Oracy in the Classroom: Strategies for Effective Talk
- Always respect each other's ideas.
- Be prepared to change your mind.
- Come to a shared agreement.
- Clarify, challenge, summarize, and build on each other's ideas.
- Invite someone to contribute by asking a question.
- Show proof of listening.
For additional helpful ideas, go to Edutopia and read the entire article.
Research-Based Instructional Strategies
SOURCE: Dennis Fox, (2014) Observation: Ensuring quality instructional strategies, Leadership, 43(4) 29.
Three important stages of the lesson are:
1. Opening the Lesson
- Activates students' prior knowledge, as related to the learning goal
- Identifies a clear learning goal
- Engages and motivates students for the targeted learning
- Establishes the relevance and importance of the targeted learning
- Provides advance organizers for the targeted learning
2. Delivering the Lesson (Transmitting Declarative and Procedural Knowledge)
- Adjusts instruction based on student learning
- Aligns curriculum, instruction and assessment to the learning goal
- Asks higher-level thinking questions
- Assigns tasks that require student interaction and/or collaborative learning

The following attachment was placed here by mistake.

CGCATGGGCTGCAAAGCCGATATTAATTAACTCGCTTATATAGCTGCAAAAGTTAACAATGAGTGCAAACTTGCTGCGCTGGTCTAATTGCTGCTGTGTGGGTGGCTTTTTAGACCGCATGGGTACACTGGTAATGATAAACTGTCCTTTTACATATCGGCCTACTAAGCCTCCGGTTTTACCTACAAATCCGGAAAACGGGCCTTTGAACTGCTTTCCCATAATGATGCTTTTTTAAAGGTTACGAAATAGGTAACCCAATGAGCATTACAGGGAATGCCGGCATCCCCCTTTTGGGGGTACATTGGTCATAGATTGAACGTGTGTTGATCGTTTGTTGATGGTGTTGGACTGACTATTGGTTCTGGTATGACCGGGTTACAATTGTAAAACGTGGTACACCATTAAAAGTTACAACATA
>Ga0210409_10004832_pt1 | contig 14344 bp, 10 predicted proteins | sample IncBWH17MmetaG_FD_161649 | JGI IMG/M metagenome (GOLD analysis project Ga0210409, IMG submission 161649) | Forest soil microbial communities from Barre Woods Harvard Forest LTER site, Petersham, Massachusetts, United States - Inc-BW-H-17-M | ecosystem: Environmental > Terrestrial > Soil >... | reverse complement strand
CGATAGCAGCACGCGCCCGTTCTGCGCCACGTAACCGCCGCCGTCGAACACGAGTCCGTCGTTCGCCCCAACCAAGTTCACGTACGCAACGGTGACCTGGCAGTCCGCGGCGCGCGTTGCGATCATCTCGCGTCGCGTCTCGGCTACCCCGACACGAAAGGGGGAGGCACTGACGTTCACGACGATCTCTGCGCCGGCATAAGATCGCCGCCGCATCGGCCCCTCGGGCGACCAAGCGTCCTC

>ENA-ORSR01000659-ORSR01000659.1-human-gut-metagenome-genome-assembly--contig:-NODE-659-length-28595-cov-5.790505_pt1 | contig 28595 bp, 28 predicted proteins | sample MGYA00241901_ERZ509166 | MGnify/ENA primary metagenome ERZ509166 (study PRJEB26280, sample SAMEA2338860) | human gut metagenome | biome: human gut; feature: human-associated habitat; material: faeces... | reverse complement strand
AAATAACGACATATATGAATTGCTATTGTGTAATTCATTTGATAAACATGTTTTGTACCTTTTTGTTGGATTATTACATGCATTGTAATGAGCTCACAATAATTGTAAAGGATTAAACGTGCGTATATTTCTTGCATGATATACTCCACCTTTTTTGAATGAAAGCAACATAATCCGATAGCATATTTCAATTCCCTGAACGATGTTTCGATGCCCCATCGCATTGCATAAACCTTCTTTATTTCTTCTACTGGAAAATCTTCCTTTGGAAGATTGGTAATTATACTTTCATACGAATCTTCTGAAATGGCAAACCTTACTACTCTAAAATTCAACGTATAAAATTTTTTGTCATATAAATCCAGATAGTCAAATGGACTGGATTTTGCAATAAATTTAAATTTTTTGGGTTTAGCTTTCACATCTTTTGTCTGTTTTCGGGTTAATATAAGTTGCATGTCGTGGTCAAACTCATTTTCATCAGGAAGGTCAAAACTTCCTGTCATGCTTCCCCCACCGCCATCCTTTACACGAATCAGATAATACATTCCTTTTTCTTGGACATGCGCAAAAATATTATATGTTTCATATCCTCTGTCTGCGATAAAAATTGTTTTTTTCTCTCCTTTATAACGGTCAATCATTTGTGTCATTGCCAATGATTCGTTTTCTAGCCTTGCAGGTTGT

- Checks for understanding and monitors learning
- Gives students time to think before answering questions
- Provides frequent feedback to students
- Provides opportunities for guided and independent practice
- Provides opportunities for student to reflect on and/or summarize their learning
- Scaffolds complex concepts and processes into manageable "chunks"
- Uses a variety of instructional strategies to engage all students
3. Closing the lesson
- Acknowledges students' effort and achievement, as related to the learning goal
- Assesses students' learning, as related to the learning goal
- Provides an opportunity for students to reflect on and/or summarize their learning, as related to the learning goal
- Reviews the lesson's learning goal